My mother once spent the better part of the morning on Christmas Eve in a sex shop talking to three elderly men, the owner and two of his friends. Their subject of conversation? The mutual distrust their country and hers have for Russia. One of the four conversationalists (my mother) justified it with, “we never like our neighbors for some reason.”
For the record, the reason my mother ended up in that shop in the first place was she got lost and this was the only place where someone spoke German. I’m not making this up. Leave it up to my family to fall into this situation on Christmas Eve. I stopped wondering why I keep getting myself into interesting situations a long time ago. Some things you just can’t fight. Nor should you. Nor do I want to.
More recently a friend’s partner told me why Hungary and my mom’s country are such great friends (seriously, these guys are like the outsiders that stick together and wreak havoc, but won’t leave each other’s side). “We have no common borders, nothing to fight about.”
I’d never told him about that conversation my mom had. And I couldn’t agree more with those two statements (even though the friendship between the two countries is really weird). So when I chanced on this map, it had me in stitches. Some parts of it are so spot on, they still have me in stitches. The Vampires for one, but also Jesus never went there, and promiscuous atheists. And those are just the tip of the iceberg.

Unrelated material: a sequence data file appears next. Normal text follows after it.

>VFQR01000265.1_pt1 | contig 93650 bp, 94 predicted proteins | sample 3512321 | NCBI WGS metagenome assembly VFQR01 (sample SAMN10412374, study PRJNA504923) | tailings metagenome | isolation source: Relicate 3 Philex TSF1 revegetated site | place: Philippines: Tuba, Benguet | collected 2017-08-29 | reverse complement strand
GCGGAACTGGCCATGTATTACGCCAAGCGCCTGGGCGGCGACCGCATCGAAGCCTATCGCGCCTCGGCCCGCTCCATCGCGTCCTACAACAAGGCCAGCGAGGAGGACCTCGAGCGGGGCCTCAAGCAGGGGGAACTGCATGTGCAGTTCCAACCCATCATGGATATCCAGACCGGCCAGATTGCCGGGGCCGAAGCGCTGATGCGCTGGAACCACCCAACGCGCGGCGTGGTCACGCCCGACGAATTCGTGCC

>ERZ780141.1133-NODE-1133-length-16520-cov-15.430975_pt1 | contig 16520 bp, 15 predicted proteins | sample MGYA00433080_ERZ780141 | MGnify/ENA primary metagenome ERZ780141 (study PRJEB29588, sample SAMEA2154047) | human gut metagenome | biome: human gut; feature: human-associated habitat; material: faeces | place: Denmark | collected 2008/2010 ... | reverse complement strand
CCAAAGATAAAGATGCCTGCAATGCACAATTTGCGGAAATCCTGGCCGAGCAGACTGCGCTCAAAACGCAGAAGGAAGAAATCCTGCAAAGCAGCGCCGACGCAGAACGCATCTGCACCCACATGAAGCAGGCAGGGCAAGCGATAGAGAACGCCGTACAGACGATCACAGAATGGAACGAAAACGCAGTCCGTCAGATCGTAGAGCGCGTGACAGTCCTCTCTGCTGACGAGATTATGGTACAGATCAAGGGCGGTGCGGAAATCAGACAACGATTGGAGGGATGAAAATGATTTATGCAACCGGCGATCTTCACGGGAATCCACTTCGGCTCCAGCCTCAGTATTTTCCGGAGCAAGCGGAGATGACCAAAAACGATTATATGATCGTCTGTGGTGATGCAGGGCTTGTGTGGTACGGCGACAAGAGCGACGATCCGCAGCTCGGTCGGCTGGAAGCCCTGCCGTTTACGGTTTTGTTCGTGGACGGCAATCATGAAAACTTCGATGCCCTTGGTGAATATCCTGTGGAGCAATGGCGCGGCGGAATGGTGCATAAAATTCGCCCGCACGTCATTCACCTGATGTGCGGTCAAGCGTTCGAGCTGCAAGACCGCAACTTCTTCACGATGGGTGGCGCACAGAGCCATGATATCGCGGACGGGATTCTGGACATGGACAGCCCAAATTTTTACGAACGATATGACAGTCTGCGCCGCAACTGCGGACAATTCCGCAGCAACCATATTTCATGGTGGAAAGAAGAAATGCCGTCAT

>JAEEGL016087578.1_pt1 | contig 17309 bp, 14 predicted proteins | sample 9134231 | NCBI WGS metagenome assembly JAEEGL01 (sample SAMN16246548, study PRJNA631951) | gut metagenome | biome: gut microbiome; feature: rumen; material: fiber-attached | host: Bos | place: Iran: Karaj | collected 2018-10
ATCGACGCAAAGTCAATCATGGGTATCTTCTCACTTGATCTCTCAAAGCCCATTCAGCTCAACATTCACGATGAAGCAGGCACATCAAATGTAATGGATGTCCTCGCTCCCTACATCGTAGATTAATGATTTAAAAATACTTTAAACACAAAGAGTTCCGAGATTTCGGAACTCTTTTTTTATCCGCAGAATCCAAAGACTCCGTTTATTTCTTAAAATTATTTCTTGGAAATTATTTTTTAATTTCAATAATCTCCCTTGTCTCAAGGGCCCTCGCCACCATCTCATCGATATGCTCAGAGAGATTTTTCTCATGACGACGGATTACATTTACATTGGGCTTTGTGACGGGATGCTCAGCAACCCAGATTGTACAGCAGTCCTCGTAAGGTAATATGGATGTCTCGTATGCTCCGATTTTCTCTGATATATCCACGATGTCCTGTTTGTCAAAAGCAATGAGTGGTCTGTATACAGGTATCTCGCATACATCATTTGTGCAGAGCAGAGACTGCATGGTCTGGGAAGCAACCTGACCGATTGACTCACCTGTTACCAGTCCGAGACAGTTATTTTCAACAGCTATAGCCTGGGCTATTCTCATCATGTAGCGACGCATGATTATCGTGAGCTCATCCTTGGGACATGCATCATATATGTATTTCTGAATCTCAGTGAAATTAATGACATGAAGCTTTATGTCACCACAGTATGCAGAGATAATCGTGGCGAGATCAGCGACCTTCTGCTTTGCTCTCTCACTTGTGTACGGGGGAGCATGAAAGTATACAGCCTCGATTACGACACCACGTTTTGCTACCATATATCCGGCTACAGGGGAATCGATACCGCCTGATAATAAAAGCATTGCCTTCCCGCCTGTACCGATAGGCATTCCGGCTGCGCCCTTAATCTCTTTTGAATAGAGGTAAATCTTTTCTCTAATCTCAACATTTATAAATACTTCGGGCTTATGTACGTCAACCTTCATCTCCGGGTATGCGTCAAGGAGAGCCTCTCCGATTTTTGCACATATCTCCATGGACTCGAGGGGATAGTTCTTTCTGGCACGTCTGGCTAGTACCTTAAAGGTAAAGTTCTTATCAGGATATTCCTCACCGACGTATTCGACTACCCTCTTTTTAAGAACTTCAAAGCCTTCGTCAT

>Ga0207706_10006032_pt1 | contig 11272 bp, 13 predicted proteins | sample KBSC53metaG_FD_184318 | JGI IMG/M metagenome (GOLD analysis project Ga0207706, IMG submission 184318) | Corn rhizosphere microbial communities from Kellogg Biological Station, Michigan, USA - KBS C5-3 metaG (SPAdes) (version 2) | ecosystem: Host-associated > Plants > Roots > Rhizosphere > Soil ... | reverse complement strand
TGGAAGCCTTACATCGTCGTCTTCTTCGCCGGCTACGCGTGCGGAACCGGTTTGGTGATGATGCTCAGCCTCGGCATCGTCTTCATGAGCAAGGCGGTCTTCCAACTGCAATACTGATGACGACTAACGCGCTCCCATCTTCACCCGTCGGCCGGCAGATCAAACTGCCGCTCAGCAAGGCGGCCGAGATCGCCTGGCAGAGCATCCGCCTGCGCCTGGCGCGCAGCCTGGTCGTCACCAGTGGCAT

I love jokes that mock a country, as long as they’re somewhat sophisticated. But then again, while I think “are you from Hungary? I’m hungry, too,” is the height of idiocy, “I met a French man yesterday, his name was Philippe Floppe,” made me laugh so hard I had to stop walking.
Context is everything, though. The first one I heard secondhand, from a Hungarian friend who spent some time in England. Something she’d hear every day she told me. The second came out of the mouth of a very dear friend, when she found out I was French. Same friend who hissed “you bitch,” at me when we assigned celebrities to each other and you had to guess who you were. I gave her Elton John, because I was into the ’80s and new wave, and the New Romantics when we met. And she knew that only too well. Same friend who asked me if it wasn’t weird for me that my mother was “on the market, too,” when she found out my parents were divorced. I loved her to bits.
A good friend of mine called me Froggy for the better part of three years when he found out I was French. The only reason I didn’t dress all in green when we met up was because I couldn’t find the proper shade. Said friend hails from a small town and made a name for himself. When someone passed him on a bike and looked but didn’t say hi, my friend explained, “he’s from my hometown, thinks he knows me.” To which my reply was, “of course he does. You’re the first one that got out.”
I love a good bantering session like that. But only with good friends. These things can go south pretty damn fast if you’re not careful. Which makes these maps all the more poignant and funny. And besides, as long as you’re being used for comedic cannon fodder, and can return the favor, you might as well crank it up all the way.